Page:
Educators play a critical role in supporting families of young children with disabilities to help them engage in the special education process and the collaborative support for their children’s learning. As a coach, I support educators to learn from and with their families, to share information, and to engage in joint decision-making about children’s learning. Yet young children, families, and educators are engaged in struggles to voice and garner resources to meet their own and children’s changing needs during current crises. I hear concerns of teachers and leaders and understand an urgent need to build on and to strengthen their capacity for collaboration. 

In communities across our nation, educators have begun to center trauma-informed care in all our work and to make connections with how histories of trauma intersect with the topics of our conversations. Teachers can be present and aware of trauma-informed practice as they center children’s experiences. This requires an understanding of disproportionality, or how racial, cultural, and linguistic groups are both excessively targeted for special education and also under-represented in terms of accessing services, resources, and programs to support learning. As we seek to become emotionally, culturally, and linguistically responsive, educators rely on anti-bias education principles to inform our guidance documents, such as the Culturally Responsive-Sustaining (CR-S) framework. We can also amplify stories of families’ resilience and advocacy to develop and deepen awareness, empathy, and resilience within our local communities and partnerships.

As educators, we engage with families to identify needs, and we can help families become more strategic about advocacy. This may look like attending meetings at families’ requests to advocate for services, or to realize existing plans for children who have qualified for individualized family service plans (IFSPs) or individualized educational plans (IEPs). It may involve asking families of children with disabilities to discuss what they are finding challenging, such as the need for access to bilingual resources or children who are not interested in engaging with online learning.

Governor Cuomo’s recent announcement indicated that more in-person support services will potentially be available this summer, and this is a step toward increasing access to support. Three main issues have emerged from the conversations that coaches are hearing about: a limited number of service providers, the need for more bilingual providers and resources for emergent multilingual children and families, and families who are overwhelmed and feel unprepared to balance their roles as caregivers who meet their children’s learning needs at home.

Families of children with disabilities may want to connect with other families to share resources and strengthen and amplify their voices, participation, and leadership as part of advocacy. Here are four organizations that are powerful partners for programs and families that put children’s and families’ resilience and advocacy first.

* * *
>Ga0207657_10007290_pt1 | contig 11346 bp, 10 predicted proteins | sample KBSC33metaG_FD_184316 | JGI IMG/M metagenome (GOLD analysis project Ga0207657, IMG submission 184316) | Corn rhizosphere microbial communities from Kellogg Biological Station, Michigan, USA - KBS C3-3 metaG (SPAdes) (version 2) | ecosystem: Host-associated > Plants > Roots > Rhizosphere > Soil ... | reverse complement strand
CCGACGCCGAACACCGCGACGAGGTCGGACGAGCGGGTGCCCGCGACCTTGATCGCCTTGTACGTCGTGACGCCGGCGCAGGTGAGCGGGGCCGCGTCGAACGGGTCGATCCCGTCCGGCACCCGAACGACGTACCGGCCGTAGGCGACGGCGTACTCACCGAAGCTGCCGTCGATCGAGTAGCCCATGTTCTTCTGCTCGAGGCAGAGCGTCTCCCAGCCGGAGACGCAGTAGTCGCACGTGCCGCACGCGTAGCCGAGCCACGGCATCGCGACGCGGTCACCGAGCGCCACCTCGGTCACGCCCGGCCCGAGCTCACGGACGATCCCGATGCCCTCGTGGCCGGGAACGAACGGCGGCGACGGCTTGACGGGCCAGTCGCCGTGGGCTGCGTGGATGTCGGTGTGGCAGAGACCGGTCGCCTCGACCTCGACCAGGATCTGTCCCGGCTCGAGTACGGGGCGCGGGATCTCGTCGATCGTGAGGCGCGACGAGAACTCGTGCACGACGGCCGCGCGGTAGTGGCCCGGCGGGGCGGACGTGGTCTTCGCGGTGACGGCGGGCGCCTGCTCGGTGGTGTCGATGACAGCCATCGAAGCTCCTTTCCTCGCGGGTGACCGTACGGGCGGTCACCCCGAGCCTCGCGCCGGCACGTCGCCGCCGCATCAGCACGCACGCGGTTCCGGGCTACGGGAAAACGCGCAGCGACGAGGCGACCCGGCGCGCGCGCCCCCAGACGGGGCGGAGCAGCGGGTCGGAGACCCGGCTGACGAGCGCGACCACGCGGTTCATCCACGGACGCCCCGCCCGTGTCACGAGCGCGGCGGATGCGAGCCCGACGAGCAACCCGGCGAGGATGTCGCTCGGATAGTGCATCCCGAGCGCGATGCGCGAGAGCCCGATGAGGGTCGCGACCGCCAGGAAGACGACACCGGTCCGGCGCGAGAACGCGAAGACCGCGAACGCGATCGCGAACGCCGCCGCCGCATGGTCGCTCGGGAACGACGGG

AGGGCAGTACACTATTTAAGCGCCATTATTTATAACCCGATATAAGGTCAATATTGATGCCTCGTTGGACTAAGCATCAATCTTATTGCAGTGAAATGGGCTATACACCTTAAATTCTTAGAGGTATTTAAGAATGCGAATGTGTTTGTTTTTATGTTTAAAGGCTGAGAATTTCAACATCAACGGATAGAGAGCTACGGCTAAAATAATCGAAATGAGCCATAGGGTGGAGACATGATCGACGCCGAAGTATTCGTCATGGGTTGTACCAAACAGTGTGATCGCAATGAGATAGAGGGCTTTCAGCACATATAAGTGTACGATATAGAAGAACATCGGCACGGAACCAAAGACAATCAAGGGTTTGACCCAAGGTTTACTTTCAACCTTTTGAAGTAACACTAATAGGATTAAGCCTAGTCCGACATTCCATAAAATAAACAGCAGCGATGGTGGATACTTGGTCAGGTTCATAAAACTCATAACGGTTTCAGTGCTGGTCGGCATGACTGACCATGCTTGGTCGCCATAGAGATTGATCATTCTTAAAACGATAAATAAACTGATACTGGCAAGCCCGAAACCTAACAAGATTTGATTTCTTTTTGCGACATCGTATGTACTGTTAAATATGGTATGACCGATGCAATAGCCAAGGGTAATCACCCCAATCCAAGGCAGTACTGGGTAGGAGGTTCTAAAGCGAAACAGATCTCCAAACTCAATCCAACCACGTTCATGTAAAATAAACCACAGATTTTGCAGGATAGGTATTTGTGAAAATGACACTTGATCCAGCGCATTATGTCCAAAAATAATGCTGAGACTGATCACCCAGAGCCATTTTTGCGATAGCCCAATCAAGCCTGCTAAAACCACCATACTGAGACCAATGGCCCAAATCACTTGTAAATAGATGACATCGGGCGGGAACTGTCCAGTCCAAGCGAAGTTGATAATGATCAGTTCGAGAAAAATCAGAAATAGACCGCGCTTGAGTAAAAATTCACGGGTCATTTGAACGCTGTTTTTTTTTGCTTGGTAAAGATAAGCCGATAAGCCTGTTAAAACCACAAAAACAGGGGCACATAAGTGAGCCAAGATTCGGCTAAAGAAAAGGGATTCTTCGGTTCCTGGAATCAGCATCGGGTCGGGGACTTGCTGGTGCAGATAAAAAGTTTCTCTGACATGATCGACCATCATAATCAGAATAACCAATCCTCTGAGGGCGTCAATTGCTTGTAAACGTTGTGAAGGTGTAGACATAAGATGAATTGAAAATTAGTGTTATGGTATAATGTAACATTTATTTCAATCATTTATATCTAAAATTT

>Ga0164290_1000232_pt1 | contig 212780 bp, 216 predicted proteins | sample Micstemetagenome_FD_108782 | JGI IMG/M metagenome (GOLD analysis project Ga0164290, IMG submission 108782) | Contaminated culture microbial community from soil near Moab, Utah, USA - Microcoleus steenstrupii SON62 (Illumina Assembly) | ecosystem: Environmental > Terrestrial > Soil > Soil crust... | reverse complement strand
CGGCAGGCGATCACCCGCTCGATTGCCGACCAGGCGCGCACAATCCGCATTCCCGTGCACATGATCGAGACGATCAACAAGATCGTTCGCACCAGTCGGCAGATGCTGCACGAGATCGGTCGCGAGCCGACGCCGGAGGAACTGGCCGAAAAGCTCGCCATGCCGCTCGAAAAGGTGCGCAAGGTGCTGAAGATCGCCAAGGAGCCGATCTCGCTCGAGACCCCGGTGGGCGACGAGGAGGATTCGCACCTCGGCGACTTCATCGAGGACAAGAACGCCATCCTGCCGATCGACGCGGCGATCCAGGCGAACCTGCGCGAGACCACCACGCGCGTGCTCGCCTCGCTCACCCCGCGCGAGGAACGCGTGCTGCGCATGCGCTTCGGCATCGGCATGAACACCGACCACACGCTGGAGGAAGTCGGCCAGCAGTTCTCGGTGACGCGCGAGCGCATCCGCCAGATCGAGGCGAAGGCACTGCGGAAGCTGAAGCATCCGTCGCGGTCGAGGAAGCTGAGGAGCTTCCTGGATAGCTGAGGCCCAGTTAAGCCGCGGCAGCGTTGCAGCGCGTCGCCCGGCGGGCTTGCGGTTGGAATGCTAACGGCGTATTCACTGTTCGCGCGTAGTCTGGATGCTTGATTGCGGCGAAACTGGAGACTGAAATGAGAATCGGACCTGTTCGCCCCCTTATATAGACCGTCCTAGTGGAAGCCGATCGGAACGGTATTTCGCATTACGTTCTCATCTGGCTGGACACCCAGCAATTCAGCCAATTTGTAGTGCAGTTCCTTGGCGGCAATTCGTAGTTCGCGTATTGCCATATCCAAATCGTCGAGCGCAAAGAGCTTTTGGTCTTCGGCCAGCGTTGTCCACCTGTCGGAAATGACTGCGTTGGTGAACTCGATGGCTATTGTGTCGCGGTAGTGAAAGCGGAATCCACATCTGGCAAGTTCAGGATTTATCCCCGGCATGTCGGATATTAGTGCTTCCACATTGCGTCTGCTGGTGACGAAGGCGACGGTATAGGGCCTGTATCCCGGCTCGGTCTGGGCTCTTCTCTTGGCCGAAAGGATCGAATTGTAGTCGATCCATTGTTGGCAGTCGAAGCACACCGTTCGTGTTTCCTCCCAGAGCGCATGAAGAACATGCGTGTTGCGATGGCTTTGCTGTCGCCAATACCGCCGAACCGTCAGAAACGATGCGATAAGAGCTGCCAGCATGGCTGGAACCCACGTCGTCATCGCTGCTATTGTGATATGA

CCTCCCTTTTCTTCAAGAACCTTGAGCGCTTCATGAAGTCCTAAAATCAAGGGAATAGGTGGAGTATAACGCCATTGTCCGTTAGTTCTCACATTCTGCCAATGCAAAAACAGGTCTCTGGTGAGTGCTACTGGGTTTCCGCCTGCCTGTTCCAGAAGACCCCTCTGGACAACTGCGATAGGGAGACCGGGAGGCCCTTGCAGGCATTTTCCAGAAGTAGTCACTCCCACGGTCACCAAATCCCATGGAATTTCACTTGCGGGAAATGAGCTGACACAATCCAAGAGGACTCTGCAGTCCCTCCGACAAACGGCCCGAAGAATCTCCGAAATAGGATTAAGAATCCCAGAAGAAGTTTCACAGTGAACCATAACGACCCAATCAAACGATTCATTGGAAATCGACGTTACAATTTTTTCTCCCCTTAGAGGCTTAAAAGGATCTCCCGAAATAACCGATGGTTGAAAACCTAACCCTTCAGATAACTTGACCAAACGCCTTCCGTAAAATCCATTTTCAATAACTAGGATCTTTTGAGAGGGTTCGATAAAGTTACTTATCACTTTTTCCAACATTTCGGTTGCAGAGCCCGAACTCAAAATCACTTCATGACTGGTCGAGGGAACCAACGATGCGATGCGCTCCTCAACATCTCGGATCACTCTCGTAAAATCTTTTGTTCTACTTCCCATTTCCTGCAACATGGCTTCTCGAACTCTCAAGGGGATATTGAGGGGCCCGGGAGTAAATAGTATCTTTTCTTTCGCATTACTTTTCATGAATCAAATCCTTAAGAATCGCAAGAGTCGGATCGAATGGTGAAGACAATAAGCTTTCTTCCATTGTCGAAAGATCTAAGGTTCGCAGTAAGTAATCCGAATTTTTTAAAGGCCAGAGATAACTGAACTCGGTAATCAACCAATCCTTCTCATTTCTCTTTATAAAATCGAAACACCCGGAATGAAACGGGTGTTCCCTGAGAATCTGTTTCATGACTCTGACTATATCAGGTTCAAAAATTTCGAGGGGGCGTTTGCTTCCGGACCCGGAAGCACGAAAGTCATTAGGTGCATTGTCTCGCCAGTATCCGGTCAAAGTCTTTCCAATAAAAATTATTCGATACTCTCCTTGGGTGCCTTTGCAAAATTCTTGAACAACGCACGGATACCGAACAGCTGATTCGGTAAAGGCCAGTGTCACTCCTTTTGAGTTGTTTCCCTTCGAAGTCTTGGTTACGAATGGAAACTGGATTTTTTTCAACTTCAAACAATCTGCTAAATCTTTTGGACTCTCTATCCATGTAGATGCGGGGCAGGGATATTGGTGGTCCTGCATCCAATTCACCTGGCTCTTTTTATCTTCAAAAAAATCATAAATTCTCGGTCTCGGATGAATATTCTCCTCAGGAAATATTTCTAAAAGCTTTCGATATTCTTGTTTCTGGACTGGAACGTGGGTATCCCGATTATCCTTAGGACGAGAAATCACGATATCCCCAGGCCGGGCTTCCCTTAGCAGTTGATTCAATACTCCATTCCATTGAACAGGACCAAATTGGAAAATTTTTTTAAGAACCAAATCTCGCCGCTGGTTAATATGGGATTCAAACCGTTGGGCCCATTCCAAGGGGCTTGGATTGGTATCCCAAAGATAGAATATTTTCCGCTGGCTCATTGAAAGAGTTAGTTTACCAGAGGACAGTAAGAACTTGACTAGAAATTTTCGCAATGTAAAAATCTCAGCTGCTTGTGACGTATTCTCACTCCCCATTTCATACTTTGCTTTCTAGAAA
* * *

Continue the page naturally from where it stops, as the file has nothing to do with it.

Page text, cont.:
1. Advocates for Children works on behalf of children who are at greatest risk for school-based discrimination due to poverty, disability, race, ethnicity, immigrant status, sexual orientation, gender identity, languages, homelessness, or involvement in the foster care or juvenile justice systems and coordinates The Action for Reform in Special Education (ARISE) Coalition. Their website is available in nine languages including Spanish, where you can read about their success stories.
  1. IncludeNYC was founded by mothers for young people with disabilities and their families. As a Community Parent Resource Center (CPRC) for the South Bronx and northern Manhattan, they are leaders in New York City. IncludeNYC’s YouTube Channel is a resource on a range of topics, including this conversation with one of the Institute’s Gender and Sexuality early childhood trainers, Megan Madison, on Bodies, Curiosity & Touching for Parents of Young Children
  1. Parent to Parent of New York State builds a supportive network of families to reduce isolation and empower those who care for people with developmental disabilities or special healthcare needs to navigate and influence service systems and make informed decisions. Their website uses Google translate for access to content in many languages. 
  1. Wright’s Law works to support families with legal questions such as: What is the federal law during the COVID-19 quarantine? How can parents advocate for their child right now? They host free events, such as their Special Education during the COVID-19 Quarantine Webinar.

How have you engaged with families about their needs and their children’s needs? What are some ways you have engaged in collaboration with families and professionals to develop resilience and advocacy to work towards meeting those needs?

Lorraine Falchi is an early childhood coach at the Institute who works with teachers and leaders. She identifies as a white, anti-racist educator focused on building relationships and capacities to work with emergent multilingual children in inclusive educational settings.